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    Advice for immigrants: work hard or stay home

    May 30th, 2013

    Be prepared to work hard or stay home, was the advice offered to prospective immigrants to Manitoba on April 15, 1879 by the Daily Times, Winnipeg. Read the rest of this entry »


    Toronto’s great unwashed

    May 28th, 2013

    A ban on public bathing within the city of Toronto is attacked by The Nation magazine, June 25, 1874. Read the rest of this entry »


    Daring female preacher “extinguished”

    May 23rd, 2013

    A daring female preacher in Nova Scotia was “completely extinguished,” the Halifax Novascotian approvingly reported in this item, dated  April 3, 1828. Read the rest of this entry »


    Barnum blows a Trans-Atlantic balloon

    May 21st, 2013

    Phineas T. Barnum will build “the most magnificent balloon that ever soared aloft,” and sail it across the Atlantic from the United States to England, reports the St. John’s Daily News, October 9, 1873. Read the rest of this entry »


    Tax bachelors, pay spinsters, urges Female Congress

    May 16th, 2013

    The spinsters of Sydney County, Nova Scotia, want the legislature to impose a tax on bachelors and on men who go out of the county to find a wife, in this letter, published in the Halifax Novascotian, July 6, 1826: Read the rest of this entry »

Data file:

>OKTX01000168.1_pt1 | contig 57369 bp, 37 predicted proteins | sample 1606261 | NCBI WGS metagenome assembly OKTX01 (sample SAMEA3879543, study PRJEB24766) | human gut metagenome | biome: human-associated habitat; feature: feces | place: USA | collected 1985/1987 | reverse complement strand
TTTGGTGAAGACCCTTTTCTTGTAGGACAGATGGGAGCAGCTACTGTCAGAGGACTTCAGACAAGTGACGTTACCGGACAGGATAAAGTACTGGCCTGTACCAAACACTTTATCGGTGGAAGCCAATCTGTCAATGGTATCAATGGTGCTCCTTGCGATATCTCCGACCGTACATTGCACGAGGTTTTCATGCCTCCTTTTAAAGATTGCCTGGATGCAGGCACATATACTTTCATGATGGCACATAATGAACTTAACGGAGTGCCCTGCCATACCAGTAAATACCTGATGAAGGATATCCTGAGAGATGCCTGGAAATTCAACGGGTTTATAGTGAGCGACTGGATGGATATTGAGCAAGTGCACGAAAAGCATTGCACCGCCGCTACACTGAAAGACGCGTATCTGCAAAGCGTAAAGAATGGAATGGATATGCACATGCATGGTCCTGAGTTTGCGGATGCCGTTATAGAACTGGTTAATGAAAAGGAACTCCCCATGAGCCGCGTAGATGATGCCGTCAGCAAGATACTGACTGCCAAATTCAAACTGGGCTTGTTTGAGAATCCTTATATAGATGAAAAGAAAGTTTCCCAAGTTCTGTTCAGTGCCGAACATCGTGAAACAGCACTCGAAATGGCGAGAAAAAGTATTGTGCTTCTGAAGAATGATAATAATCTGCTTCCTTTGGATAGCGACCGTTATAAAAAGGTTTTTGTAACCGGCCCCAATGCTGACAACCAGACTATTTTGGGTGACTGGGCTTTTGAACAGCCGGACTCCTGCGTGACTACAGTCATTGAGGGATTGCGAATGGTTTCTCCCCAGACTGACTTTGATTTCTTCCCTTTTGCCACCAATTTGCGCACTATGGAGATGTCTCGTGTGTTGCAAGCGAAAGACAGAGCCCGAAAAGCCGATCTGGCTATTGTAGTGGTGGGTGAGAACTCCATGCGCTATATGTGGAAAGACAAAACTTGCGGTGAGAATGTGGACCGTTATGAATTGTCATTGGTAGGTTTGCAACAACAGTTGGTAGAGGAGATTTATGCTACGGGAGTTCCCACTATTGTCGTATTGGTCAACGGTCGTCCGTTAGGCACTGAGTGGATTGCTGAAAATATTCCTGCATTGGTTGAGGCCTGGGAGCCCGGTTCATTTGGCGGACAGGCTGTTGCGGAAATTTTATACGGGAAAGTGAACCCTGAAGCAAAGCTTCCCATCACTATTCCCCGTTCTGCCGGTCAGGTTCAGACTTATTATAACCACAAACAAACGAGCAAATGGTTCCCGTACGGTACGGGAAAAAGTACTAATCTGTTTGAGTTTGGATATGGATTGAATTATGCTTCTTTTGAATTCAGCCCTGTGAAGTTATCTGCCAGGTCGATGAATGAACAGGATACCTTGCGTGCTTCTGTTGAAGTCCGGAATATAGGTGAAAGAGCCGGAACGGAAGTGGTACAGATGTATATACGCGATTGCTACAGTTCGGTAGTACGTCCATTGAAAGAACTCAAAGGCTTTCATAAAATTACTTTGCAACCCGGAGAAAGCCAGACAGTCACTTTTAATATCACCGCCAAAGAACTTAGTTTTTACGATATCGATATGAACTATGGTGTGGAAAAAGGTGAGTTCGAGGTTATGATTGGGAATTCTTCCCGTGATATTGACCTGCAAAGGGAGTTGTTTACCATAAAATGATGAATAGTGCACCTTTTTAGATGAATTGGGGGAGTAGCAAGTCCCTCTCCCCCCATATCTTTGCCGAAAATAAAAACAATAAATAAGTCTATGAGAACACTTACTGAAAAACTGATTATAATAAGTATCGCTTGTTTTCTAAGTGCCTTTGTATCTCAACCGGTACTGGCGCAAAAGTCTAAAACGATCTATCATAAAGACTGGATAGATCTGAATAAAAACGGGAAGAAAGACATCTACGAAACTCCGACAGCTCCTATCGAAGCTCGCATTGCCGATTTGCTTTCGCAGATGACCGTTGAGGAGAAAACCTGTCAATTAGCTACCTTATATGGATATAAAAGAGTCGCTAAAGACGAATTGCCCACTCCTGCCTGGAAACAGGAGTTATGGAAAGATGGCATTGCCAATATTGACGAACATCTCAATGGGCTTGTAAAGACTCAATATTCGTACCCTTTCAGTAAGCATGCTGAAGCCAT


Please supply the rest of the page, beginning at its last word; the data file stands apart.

Menacing bloomers, women’s rights, and misogyny

    May 14th, 2013

    Women’s rights— including the right vote and to wear pants—had staunch advocates and bitter critics when the Toronto Leader belched the following fiery editorial, September 12, 1853. The pants were named after Amelia Jenks Bloomer (1818-1894), a U.S. reformer who campaigned for temperance and women’s rights. Read the rest of this entry »


    When flush toilets et al powered greater change than the Internet and the digital revolution

    May 8th, 2013

    An inscription on a rural tombstone of a man who lived from 1869 to 1952 reminds us that this was an era that wrought greater change—the practical use of electricity, automobiles, refrigeration, aircraft, radio, movies, television, and flush toilets—than the Internet and the digital revolution. Read the rest of this entry »


    XENOPHOBIA 05: Former slave girl must abandon husband and baby

    May 7th, 2013

    On November 12, 1930, Canada’s supreme court ordered Gee Shu Moy, a 19-year-old former Vancouver slave girl, deported to central China. She must abandon not only her Canadian-born husband, Lim Fat Chung, but also either abandon her six-month-old son, a Canadian citizen, or raise him “in the poverty stricken confines” of her native village, the Toronto Globe reported. Read the rest of this entry »


    XENOPHOBIA 04: Keep Chinese off the farms

    May 2nd, 2013

    A suggestion that more workers be brought from China to help meet a shortage of farm labourers during the First World War met strong opposition from a farm newspaper, the Toronto Weekly Sun, December 19, 1917. Read the rest of this entry »